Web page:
Documenting the Attempt to Overturn Our Election
The January 6 committee’s public hearings will shine a bright light on the threats to our democracy.
One of the most important congressional proceedings of our time opens Thursday night, when the House committee investigating the January 6, 2021, insurrection begins to document for the public the concerted campaign by former president Donald Trump and his associates to overturn the results of the 2020 elections.
Committee members will use the prime-time hearing, and several more in the coming weeks, to lay out their findings about the January 6 riot, the most violent attack on the U.S. Capitol since the British set it on fire in 1814.
They’ll showcase the process through which Congress executes its critical role as the public check on both a runaway president who acted as if he were above the law and those who abetted this pernicious effort to nullify the will of the people.
They’ll make clear the gravity of the risks that the American democracy faced—and continues to face. And they’ll put forth recommendations to strengthen our system of government and help prevent anything like this from ever happening again.
“People must pay attention,” committee vice-chair Liz Cheney implored on CBS Sunday Morning. “People must watch, and they must understand how easily our democratic system can unravel if we don’t defend it.”
This is the hard but essential work of shoring up our democracy against domestic attack. It’s about holding the perpetrators to account, by creating a documented record of who did what with the intent to overturn the election so Trump could cling to power.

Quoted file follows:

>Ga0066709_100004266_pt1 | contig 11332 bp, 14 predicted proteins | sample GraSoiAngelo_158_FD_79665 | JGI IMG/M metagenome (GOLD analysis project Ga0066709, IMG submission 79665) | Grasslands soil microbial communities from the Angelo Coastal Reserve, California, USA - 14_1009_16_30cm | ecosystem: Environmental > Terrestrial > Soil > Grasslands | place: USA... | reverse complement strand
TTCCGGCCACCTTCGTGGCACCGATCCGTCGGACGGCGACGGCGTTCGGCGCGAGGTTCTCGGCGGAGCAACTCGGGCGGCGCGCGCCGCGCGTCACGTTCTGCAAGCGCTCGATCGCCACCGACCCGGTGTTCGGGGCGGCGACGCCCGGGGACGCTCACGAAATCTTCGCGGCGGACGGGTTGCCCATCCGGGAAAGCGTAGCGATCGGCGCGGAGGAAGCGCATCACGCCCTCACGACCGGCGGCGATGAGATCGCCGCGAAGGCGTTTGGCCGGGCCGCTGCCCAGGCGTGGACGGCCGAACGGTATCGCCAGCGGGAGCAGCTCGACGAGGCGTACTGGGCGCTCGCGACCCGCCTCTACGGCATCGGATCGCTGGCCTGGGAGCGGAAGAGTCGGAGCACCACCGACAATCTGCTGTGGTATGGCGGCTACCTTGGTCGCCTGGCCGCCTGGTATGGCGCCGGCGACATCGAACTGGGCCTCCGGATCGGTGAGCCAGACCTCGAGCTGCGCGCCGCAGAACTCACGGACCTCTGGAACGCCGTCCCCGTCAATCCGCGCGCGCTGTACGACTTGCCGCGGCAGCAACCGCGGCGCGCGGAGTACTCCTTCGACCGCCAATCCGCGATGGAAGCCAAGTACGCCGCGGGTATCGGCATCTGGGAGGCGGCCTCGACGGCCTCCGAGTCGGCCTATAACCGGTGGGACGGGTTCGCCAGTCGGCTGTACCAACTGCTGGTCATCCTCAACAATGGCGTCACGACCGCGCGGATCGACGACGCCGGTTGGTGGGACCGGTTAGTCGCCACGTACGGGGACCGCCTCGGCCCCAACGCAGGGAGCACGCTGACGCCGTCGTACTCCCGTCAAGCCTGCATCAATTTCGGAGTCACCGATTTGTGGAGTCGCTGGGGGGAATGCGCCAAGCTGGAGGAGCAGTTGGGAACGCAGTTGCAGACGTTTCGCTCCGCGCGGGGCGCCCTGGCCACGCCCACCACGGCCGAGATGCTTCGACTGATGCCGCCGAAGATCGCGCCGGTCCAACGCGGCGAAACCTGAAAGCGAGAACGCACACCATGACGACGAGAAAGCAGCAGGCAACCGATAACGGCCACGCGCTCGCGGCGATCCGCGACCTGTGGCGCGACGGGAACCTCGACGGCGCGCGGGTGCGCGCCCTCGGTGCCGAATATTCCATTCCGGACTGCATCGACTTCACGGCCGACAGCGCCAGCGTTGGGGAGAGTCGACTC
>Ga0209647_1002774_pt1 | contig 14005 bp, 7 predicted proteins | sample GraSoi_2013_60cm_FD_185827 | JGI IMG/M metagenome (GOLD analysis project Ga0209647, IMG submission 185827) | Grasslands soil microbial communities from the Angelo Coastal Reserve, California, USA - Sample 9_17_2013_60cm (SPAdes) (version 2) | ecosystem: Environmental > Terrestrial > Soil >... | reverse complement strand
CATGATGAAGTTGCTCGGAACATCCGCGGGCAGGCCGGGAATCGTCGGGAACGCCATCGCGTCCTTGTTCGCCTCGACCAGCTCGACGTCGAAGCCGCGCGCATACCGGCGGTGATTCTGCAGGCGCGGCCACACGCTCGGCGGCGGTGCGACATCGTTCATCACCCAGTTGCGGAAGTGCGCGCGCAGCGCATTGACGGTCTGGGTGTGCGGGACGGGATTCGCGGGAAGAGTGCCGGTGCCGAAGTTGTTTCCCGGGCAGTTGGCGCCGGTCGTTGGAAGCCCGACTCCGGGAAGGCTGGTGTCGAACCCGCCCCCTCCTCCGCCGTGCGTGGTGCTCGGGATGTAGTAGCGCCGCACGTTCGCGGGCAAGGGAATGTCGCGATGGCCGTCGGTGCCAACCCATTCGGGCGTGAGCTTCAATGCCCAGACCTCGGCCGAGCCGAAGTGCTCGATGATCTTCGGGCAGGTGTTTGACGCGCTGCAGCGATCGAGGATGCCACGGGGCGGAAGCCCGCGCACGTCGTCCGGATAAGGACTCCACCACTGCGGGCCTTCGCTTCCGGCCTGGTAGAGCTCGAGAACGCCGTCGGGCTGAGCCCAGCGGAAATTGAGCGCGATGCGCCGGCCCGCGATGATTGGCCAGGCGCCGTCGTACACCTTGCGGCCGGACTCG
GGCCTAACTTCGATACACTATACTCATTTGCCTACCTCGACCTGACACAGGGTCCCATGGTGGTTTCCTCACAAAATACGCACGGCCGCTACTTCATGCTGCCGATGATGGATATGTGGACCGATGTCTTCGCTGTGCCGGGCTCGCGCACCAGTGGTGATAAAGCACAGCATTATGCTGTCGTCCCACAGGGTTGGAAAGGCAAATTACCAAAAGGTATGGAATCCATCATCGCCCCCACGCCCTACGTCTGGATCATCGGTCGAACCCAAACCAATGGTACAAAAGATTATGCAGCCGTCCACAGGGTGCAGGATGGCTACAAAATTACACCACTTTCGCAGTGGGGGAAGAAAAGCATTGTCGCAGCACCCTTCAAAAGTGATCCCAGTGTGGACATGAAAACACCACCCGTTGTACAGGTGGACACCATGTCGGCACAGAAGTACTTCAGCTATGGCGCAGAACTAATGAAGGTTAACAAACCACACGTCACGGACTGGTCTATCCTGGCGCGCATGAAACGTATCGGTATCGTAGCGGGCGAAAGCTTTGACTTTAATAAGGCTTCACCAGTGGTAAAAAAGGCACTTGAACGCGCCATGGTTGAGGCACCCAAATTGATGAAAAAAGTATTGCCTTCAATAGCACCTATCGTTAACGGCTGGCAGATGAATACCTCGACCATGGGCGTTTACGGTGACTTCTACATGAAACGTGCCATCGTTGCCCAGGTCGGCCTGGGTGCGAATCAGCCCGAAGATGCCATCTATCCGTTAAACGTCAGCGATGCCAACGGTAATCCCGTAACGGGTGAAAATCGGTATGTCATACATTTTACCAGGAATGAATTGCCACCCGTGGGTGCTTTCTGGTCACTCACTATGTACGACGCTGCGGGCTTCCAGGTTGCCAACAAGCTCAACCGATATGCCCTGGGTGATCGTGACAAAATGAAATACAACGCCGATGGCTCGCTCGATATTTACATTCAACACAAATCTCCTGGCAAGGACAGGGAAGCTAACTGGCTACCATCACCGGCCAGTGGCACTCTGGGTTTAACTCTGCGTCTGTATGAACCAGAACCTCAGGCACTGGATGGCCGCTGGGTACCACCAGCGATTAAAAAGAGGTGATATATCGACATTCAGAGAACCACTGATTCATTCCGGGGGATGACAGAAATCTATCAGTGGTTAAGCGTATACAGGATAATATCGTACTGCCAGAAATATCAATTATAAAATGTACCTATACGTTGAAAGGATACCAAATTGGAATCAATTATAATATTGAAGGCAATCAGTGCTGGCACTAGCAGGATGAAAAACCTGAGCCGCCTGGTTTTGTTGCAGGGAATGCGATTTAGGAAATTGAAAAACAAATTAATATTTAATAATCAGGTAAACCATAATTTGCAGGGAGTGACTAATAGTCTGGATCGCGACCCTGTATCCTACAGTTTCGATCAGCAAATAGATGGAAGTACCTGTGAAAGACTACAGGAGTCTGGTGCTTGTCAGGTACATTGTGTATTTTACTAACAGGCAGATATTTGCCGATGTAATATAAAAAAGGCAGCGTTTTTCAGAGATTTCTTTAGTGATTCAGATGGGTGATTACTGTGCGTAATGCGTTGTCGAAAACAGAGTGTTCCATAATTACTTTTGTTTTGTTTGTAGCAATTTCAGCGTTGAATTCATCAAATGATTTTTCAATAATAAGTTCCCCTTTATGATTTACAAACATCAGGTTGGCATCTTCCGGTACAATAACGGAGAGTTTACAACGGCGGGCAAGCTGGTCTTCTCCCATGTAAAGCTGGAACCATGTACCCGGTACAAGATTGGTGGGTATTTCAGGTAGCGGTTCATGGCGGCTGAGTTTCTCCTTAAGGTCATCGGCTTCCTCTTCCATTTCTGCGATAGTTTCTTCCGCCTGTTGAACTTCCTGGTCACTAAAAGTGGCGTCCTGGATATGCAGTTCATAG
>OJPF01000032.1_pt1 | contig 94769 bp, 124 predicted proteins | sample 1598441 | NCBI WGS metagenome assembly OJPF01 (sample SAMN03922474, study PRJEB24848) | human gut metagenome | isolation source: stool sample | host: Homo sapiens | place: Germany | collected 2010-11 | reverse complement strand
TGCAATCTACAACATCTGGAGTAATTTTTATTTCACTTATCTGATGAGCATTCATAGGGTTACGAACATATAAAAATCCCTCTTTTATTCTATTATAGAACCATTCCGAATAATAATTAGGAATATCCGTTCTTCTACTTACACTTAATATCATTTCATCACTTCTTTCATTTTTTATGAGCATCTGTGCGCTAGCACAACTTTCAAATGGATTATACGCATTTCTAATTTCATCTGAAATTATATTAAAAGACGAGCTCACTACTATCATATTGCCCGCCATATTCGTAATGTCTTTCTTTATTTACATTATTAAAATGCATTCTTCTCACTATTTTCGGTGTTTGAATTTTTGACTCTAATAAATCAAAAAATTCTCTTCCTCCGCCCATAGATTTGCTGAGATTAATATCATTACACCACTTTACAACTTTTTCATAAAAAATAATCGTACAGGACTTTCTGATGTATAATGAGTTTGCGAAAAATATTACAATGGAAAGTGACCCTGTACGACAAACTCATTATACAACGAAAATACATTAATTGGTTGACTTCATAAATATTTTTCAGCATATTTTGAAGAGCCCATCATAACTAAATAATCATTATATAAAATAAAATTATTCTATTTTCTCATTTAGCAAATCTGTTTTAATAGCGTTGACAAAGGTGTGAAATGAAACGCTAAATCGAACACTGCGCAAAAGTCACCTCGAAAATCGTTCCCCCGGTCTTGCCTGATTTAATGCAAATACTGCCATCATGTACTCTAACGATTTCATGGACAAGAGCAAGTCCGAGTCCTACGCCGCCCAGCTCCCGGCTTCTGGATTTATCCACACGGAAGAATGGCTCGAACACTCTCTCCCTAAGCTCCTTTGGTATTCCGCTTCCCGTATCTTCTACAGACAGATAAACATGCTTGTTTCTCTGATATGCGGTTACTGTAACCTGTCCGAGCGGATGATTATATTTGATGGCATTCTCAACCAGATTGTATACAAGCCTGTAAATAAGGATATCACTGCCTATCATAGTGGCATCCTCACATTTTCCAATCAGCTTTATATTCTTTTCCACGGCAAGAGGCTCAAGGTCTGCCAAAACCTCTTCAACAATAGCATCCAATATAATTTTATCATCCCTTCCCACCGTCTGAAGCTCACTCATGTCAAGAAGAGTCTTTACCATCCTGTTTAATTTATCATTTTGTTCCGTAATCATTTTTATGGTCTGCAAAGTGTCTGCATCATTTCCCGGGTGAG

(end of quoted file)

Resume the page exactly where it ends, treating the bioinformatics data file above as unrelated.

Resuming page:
That’s not government by the consent of the governed. It’s the signature stroke of a tyrant’s rule. It would have substituted the chaos of the mob for the collective will of the majority.
There may be nothing more foundational to the health of the country than the health of our democracy. There’s certainly nothing more foundational to the health of our environment.
That’s because we depend, all of us, on a functioning democracy to ensure that the voices of the people are heard on issues, projects, and decisions that influence the environment and public health. We depend on safeguards and standards to protect clean air and water, habitat and wildlife, and a livable climate that won’t threaten our future. And we depend on the rule of law to ensure compliance with these protections and to confront and redress environmental injustice. To the health of a democracy, as to the environment, facts matter. How else can voters grasp what’s at stake in the questions before the government?
The truth matters, lest our judgments be flawed or misguided.
And laws matter. They make clear our obligations to each other, based on the values, interests, and goals we share. They set boundaries for conduct and behavior. And they prescribe consequences for actions that transgress those boundaries or fail to meet the obligations our statutes enshrine.
Democracy cannot function without an allegiance to facts, a commitment to truth, and a respect for the rule of law. Trump and his abettors launched a concerted assault on all of that, and we, as a nation, must respond.